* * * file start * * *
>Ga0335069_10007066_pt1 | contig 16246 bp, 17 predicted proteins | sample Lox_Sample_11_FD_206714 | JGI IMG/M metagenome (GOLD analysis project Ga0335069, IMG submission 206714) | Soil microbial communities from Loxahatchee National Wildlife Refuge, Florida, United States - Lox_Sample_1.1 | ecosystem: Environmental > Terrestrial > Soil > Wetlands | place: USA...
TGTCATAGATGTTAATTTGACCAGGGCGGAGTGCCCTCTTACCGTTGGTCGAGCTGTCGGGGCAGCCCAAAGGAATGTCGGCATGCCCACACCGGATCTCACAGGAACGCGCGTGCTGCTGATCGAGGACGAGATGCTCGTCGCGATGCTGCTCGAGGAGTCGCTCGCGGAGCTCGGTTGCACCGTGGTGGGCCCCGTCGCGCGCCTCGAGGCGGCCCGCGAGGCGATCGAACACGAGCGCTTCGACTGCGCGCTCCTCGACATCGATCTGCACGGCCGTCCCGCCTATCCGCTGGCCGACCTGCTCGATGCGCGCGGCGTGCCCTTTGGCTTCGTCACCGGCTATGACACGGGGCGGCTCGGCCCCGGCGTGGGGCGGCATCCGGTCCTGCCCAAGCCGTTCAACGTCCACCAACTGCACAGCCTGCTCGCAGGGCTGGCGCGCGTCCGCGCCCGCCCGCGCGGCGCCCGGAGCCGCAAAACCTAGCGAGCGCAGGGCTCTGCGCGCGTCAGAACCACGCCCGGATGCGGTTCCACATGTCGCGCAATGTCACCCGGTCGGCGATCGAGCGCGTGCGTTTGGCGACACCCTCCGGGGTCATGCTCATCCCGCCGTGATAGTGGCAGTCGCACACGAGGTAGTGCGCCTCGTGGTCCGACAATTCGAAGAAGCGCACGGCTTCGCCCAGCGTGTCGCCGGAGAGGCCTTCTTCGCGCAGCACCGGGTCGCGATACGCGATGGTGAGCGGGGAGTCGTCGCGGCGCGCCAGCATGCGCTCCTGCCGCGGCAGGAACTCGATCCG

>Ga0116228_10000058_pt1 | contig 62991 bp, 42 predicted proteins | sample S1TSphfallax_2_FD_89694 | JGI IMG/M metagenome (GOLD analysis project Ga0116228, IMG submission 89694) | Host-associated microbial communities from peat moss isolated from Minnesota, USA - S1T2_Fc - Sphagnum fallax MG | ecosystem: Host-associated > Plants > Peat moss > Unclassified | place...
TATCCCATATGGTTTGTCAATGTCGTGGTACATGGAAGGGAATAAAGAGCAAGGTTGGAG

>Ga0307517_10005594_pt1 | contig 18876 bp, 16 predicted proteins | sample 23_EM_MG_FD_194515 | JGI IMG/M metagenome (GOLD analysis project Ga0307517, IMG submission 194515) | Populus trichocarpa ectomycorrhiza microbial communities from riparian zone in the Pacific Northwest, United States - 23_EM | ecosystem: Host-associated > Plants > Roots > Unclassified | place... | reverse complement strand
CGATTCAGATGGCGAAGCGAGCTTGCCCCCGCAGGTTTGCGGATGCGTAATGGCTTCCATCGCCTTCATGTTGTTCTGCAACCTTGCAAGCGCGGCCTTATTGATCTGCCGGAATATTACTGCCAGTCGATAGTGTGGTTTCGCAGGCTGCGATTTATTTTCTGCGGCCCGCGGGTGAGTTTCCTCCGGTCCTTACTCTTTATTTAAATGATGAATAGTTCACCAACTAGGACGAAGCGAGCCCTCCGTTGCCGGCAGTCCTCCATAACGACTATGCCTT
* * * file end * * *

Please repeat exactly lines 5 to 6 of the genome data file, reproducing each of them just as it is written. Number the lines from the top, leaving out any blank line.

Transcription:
>Ga0307517_10005594_pt1 | contig 18876 bp, 16 predicted proteins | sample 23_EM_MG_FD_194515 | JGI IMG/M metagenome (GOLD analysis project Ga0307517, IMG submission 194515) | Populus trichocarpa ectomycorrhiza microbial communities from riparian zone in the Pacific Northwest, United States - 23_EM | ecosystem: Host-associated > Plants > Roots > Unclassified | place... | reverse complement strand
CGATTCAGATGGCGAAGCGAGCTTGCCCCCGCAGGTTTGCGGATGCGTAATGGCTTCCATCGCCTTCATGTTGTTCTGCAACCTTGCAAGCGCGGCCTTATTGATCTGCCGGAATATTACTGCCAGTCGATAGTGTGGTTTCGCAGGCTGCGATTTATTTTCTGCGGCCCGCGGGTGAGTTTCCTCCGGTCCTTACTCTTTATTTAAATGATGAATAGTTCACCAACTAGGACGAAGCGAGCCCTCCGTTGCCGGCAGTCCTCCATAACGACTATGCCTT